Post-Navy, Davis earned his B.A. at Norwich University, where he continued his formal fashion approach. Davis seems as relaxed being “dressed up” as many men feel in mesh shorts and tank tops.
Davis lives by a certain sartorial code, which sets him apart from the average heterosexual male in Vermont.
The essentials of his style rules include:
On the socks point, Davis is particularly emphatic. “I’ve seen guys wear white socks with a suit,” he laments. “How does one arrive at that place?”
In addition to his fashion do’s, Davis also has a list of fashion don’ts:
The last no-no is a more recent addition stemming from an actual fashion faux pas Davis witnessed: “I saw a guy wearing a spread-collar shirt with a half-Windsor knot who was somewhat jowly, and the tie looked like it was strangling him.”
Davis fully admits he’s opinionated when it comes to clothes. He has an idea of how men should dress and, more often than not, they fall short of his expectations, especially in Vermont. Davis just shakes his head at men who pair their collared shirts with a fleece vest, or wear Crocs with their suit trousers.
But fashion isn’t about showing off or being stylistically superior to his male brethren. For Davis, it’s about personal expression.
Joe Speidel has known Davis for years and works in the same office with him at UVM. Speidel, who also has a love of haberdashery, sees his friend as a throwback to a bygone time when a crisp shirt and polished shoes meant something.
“When you think about how men used to dress, they took care of themselves,” Speidel says. “Even outside of his job, Clarence has always taken great care of himself.”
It’s the little things that make Davis’ style stand out, he suggests. Whether it’s skull-and-crossbones cufflinks or a dapper silk pocket square, the attention to detail make Davis’ outfits pop. “He expresses his personality very well through his clothes,” Speidel says.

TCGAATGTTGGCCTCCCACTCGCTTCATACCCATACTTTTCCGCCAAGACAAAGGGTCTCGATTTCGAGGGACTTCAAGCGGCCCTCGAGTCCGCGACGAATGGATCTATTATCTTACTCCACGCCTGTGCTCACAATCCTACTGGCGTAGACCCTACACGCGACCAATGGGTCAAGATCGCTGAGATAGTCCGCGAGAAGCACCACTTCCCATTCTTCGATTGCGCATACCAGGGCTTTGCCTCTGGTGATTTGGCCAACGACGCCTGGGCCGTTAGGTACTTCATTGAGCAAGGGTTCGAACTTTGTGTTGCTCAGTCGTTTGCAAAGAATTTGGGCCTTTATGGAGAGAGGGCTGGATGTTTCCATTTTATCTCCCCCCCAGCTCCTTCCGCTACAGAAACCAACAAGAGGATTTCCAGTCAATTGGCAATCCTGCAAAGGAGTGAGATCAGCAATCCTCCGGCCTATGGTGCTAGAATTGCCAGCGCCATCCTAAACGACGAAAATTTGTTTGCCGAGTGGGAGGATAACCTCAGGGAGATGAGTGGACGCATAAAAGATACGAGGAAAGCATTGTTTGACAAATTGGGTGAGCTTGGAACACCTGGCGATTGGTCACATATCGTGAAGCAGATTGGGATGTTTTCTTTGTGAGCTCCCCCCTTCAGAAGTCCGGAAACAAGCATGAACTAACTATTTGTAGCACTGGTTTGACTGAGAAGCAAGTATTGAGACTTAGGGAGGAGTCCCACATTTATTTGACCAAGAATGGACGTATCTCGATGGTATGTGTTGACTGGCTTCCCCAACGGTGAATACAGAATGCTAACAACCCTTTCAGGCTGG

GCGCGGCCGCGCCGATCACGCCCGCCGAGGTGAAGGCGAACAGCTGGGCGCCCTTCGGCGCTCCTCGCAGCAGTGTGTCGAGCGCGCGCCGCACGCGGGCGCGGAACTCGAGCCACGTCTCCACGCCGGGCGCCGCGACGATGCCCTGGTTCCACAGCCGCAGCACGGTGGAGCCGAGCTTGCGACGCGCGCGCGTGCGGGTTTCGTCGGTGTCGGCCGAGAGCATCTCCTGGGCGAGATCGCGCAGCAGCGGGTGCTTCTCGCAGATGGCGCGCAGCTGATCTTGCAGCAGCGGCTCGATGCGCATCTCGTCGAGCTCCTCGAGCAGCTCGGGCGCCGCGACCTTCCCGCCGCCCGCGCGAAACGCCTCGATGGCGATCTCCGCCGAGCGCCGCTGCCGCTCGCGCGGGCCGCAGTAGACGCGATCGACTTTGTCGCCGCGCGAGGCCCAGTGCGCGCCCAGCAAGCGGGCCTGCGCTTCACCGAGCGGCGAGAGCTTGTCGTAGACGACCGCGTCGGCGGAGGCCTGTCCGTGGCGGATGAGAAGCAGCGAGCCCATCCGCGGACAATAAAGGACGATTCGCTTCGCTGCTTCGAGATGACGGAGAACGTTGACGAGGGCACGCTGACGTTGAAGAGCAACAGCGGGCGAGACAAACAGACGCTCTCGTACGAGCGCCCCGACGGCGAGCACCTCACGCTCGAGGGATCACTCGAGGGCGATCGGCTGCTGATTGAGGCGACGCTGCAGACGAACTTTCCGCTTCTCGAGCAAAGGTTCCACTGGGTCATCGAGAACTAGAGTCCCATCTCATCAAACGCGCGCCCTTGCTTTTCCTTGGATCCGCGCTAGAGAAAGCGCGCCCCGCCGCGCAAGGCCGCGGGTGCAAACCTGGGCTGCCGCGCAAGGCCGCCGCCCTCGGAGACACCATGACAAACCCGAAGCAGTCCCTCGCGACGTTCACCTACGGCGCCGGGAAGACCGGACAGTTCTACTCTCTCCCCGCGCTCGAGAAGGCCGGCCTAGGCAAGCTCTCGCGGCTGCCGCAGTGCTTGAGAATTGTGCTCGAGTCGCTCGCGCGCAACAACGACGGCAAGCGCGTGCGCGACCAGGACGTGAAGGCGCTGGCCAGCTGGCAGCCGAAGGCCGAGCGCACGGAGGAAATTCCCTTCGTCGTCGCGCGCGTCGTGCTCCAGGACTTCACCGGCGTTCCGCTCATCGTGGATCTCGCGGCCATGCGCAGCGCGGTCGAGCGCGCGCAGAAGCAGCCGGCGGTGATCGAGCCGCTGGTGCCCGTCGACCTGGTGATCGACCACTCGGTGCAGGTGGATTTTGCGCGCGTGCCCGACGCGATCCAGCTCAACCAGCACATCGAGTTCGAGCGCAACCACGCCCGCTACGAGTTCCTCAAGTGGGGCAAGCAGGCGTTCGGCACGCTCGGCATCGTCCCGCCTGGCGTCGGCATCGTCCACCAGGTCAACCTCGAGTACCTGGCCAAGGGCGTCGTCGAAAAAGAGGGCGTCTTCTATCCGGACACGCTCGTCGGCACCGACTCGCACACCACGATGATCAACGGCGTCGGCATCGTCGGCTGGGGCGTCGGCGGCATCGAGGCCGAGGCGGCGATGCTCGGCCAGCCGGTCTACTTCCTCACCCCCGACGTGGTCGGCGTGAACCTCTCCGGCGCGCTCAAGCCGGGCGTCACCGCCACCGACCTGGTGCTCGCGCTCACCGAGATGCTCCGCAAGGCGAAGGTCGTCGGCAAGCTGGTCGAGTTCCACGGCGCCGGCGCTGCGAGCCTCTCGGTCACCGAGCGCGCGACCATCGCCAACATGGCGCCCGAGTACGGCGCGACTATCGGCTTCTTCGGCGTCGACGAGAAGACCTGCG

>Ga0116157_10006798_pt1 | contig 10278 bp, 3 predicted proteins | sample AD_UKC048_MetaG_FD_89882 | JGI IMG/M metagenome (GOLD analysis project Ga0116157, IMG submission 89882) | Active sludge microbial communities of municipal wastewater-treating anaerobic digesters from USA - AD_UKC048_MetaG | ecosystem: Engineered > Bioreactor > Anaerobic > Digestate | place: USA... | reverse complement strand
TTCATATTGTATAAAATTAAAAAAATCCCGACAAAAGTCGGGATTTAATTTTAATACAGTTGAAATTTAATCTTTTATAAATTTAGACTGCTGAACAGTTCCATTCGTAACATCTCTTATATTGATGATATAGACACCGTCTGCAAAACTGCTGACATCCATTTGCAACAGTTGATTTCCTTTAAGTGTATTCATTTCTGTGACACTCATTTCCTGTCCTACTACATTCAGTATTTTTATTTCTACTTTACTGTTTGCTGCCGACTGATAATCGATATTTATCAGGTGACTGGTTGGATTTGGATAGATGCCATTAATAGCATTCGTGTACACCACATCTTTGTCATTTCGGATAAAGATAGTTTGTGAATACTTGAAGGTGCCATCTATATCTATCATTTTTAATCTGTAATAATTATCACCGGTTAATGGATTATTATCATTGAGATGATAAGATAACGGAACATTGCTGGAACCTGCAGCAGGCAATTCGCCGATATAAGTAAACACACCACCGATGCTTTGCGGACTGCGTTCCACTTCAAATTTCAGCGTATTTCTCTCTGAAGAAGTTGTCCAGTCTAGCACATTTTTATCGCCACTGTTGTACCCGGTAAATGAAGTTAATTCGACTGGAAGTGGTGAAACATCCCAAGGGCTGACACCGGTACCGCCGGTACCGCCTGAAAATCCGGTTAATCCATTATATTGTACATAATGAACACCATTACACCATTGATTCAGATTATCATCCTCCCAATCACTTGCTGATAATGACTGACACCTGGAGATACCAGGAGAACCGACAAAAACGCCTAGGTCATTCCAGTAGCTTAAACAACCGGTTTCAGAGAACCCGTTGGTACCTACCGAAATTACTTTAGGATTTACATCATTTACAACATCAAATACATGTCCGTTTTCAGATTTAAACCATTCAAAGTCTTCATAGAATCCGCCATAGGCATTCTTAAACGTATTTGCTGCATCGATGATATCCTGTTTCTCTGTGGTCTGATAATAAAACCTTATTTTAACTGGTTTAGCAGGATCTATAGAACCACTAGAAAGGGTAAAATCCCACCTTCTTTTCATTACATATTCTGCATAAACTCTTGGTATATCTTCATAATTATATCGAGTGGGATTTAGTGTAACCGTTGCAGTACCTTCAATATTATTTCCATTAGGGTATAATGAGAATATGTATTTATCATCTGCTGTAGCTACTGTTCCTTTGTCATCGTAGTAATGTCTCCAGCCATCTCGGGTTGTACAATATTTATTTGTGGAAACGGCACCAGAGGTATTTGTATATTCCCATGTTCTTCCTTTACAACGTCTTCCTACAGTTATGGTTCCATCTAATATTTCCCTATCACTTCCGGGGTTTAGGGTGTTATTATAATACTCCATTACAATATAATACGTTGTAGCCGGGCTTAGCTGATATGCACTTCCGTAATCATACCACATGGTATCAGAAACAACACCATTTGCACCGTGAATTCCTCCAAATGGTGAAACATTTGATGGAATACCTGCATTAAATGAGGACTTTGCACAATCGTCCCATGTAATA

Davis’ tailor, Csaba Rigo of Rigo Bros. Tailors in Burlington, says when it comes to style, Davis is peerless in Burlington. “He’s more well-dressed than most people in Vermont,” Rigo says. “He wants everything perfect.”
Opening Davis’ closet in his modest apartment is like entering a foreign land with its own language and customs. All his suits, shirts and casual trousers are arranged by color and occasion: dress shirts in the middle, bracketed by going-out shirts on one side and sport coats on the other. Trousers hang on a rack below, organized from light khaki to dark charcoal. Everything is arranged just so.
Davis’ hats are stacked in neat towers off to the side; the shoes sit side by side in prim rows. All of the shoes are fit with shoetrees, those relics from a time when men kept their Oxfords and their Derbies for decades.
Davis’ silk ties hang on the back of the closet in color order. Surprisingly, there are only about 20 of them. He recently downsized his collection.
You can’t help wondering, when peering in this exemplar of order, where Davis’ wife’s clothes are.
This is a sore point for the pair.
To the far right of Davis’ casual tattersall shirts, a few small dresses hang sadly against the wall. Most of Bermanzohn’s clothes occupy a few shelves in a tiny room off the couple’s bedroom.
Davis justifies this inequity, saying he has to wear suits and ties to work and she doesn’t have to look so “dressed up” for her job at the HowardCenter. This elicits an eye roll and a snort, but Bermanzohn actually loves her husband’s passion for clothing.
“He enjoys shopping. We’ll go to Montréal and he’ll want to buy hats and shirts, and that’s fun,” Bermanzohn says. “I like that he can dress up and go out for an evening.”
Davis admittedly has a weakness for shopping, particularly if he gets a good deal. He doesn’t spend a lot on his clothes, he says, but he does like to shop. He’ll hit the chain stores for basics, but Montréal and New York are his favorite places to pick up essentials such as dress shirts, and accessories such as fedoras and flat caps.